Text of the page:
Nine civilians have been killed in new fighting between government forces and pro-Russian separatists around the cities of Luhansk and Donetsk in east Ukraine, local officials said.
Six people were killed in shelling and gunfire on the outskirts of Donetsk, deputy mayor Kostantyn Savinov said.
City officials said three were killed in shelling of Luhansk over the previous 24 hours.
A Reuters reporter in central Donetsk said the shelling echoed through the night and witnesses said several buildings caught fire in the outlying Petrovsky district, including a school.
The smell of smoke stretched as far as the city centre.
Many residents of Luhansk, which is close to the border with Russia, have no electricity and some are without water, the city administration's press office said.
Advances by the Ukrainian army have forced the rebels out of most of the towns they had occupied in Russian-speaking east Ukraine.
They have mainly regrouped in Luhansk, which had a population of about 400,000 before the conflict, and Donetsk, which had about 1 million residents.
Pro-Russian separatists battled to keep advancing Ukrainian government forces at bay in heavy fighting on the outskirts of Donetsk.
Shelling by Ukrainian troops, some of them in sunflower fields outside the large industrial city, killed six people over the weekend.
The army is trying to tighten the noose around Donetsk.
The Ukrainian military said it had suffered no losses in the latest fighting.
Diplomatic efforts to end the conflict, in which in the United Nations says more than 1,100 people have been killed, have stalled.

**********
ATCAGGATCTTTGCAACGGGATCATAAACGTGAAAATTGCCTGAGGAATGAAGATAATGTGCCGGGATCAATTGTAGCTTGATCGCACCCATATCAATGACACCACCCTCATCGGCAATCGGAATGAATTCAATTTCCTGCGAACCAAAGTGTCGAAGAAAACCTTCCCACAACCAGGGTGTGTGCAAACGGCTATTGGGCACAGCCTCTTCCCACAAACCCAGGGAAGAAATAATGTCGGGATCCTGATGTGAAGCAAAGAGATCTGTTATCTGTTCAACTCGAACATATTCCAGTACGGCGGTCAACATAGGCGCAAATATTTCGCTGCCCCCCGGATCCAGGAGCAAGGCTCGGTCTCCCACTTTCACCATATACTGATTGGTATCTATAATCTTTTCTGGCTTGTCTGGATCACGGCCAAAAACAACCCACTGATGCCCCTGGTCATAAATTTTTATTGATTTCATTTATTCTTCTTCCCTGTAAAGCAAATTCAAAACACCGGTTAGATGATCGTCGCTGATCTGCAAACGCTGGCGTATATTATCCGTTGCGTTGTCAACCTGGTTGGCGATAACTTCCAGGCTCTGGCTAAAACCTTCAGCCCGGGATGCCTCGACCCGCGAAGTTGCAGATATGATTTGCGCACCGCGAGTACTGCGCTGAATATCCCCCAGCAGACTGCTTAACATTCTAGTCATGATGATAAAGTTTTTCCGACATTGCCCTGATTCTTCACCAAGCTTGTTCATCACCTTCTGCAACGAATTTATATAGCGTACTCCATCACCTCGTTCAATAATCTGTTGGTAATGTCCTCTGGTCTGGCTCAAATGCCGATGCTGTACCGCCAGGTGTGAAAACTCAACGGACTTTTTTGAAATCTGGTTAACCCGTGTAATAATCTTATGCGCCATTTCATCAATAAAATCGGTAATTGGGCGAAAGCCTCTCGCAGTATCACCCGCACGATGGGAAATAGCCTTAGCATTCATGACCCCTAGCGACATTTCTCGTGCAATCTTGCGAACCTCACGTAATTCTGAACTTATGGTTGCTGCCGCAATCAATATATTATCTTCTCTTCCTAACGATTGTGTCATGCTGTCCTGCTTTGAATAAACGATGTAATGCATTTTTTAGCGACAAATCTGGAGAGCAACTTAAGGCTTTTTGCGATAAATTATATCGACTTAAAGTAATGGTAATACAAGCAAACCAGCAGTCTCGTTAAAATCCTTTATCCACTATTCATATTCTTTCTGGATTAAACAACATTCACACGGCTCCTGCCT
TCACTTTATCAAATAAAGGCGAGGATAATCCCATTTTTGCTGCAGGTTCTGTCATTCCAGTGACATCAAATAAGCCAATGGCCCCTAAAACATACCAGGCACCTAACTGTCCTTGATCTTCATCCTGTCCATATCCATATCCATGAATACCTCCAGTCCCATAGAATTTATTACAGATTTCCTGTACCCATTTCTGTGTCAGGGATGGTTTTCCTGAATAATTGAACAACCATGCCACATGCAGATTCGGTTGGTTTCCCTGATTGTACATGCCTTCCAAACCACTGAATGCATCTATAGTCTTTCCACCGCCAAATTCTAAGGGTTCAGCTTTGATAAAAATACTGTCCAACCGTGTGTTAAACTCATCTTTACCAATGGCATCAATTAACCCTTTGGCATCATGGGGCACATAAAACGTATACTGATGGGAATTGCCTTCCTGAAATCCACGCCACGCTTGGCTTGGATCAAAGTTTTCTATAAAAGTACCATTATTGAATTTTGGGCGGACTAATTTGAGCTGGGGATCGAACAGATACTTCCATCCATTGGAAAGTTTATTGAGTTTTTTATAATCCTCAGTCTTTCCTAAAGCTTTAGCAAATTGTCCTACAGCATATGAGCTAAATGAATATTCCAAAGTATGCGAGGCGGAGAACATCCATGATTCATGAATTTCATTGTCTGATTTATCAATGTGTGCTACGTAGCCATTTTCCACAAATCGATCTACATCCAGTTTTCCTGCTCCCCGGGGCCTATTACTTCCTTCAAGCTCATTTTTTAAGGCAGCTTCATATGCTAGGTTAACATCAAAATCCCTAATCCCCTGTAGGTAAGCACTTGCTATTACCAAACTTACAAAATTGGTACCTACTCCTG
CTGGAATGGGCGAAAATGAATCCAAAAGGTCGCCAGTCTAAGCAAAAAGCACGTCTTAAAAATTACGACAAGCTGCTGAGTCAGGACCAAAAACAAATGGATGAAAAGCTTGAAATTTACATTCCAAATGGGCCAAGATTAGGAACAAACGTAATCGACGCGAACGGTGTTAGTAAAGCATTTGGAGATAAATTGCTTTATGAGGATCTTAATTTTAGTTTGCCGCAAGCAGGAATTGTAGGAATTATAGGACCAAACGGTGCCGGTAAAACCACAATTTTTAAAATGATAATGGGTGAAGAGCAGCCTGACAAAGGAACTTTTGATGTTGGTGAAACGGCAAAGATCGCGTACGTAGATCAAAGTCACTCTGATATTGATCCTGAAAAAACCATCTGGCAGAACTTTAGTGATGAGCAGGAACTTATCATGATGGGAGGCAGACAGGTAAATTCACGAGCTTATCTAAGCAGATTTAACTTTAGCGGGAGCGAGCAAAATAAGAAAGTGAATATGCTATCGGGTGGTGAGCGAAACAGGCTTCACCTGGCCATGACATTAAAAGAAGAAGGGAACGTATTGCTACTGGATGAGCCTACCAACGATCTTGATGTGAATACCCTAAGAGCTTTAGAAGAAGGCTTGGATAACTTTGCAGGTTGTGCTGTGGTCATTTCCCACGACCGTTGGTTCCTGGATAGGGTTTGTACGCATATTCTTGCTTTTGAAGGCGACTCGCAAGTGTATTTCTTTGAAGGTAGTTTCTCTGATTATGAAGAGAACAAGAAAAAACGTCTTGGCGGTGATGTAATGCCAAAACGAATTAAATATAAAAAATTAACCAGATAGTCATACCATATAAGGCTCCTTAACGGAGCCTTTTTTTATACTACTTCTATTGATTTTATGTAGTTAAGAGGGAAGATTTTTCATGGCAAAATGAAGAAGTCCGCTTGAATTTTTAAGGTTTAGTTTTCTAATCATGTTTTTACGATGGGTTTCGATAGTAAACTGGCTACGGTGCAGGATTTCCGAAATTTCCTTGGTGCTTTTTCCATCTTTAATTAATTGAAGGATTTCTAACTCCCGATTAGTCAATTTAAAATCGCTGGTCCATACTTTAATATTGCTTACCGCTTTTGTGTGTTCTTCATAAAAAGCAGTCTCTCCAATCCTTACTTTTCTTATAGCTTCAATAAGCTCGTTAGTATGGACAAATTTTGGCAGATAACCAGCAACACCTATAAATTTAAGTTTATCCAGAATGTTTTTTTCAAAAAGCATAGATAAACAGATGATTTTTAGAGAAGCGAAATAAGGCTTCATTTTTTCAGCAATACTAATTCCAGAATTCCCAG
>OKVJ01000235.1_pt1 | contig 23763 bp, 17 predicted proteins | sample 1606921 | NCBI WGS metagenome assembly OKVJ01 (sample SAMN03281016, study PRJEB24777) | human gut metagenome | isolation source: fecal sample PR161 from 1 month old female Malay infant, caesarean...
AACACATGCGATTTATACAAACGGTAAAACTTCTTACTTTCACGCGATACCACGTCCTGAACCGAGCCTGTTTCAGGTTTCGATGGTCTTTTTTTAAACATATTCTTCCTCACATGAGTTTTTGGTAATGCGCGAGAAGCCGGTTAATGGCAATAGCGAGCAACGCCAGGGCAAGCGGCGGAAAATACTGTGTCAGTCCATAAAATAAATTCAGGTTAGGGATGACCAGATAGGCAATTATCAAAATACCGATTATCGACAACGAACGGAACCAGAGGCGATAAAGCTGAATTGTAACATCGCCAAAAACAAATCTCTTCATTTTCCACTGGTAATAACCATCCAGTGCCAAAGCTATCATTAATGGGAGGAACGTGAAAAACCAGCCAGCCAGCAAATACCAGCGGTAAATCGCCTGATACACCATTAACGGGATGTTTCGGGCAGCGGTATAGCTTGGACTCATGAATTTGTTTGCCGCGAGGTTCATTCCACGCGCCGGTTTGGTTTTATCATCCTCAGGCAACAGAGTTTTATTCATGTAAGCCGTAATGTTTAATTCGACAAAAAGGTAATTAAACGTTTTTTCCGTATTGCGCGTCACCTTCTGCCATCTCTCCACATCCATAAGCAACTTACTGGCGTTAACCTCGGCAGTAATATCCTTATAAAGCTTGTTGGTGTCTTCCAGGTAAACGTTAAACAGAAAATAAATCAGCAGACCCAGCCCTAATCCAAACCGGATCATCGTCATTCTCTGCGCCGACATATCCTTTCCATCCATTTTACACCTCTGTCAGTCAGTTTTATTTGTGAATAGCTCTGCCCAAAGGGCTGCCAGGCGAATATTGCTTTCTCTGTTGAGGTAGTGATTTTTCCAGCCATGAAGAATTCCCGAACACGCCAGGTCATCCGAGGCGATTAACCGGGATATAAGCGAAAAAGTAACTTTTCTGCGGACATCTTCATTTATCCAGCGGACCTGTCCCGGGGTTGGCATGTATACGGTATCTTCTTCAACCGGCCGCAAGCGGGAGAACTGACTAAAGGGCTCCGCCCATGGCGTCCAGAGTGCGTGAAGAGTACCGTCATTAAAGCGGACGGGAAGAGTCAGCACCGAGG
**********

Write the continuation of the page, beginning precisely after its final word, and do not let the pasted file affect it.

The US and the EU have imposed sanctions on Russia.
It said it has not used its influence with the separatists to end the fighting.
Russia denies arming the rebels or orchestrating the conflict.
The fighting has intensified in east Ukraine since the downing of Malaysia Airlines flight MH17 in rebel-held territory on 17 July, killing 298 people.
Dutch and Australian forensic experts and police planned to continue recovery work at the site of the downed Malaysian airliner by examining debris in the village of Rozsypne, a few kilometres from the main wreckage.
The US says the separatists probably shot down the Boeing 777 by mistake with a Russian-supplied missile.
Moscow denies the accusation and blames the disaster on Kiev.
Roads to the crash site were for days too dangerous to use because of fighting.
Experts finally got there yesterday and hope to recover the last of the victims' remains.
The victims included 196 Dutch, 27 Australians and 43 Malaysians.
Shelling nearby forced the experts to stop their search for human remains today in one area where debris was found, but they were able to work unhindered at the main site.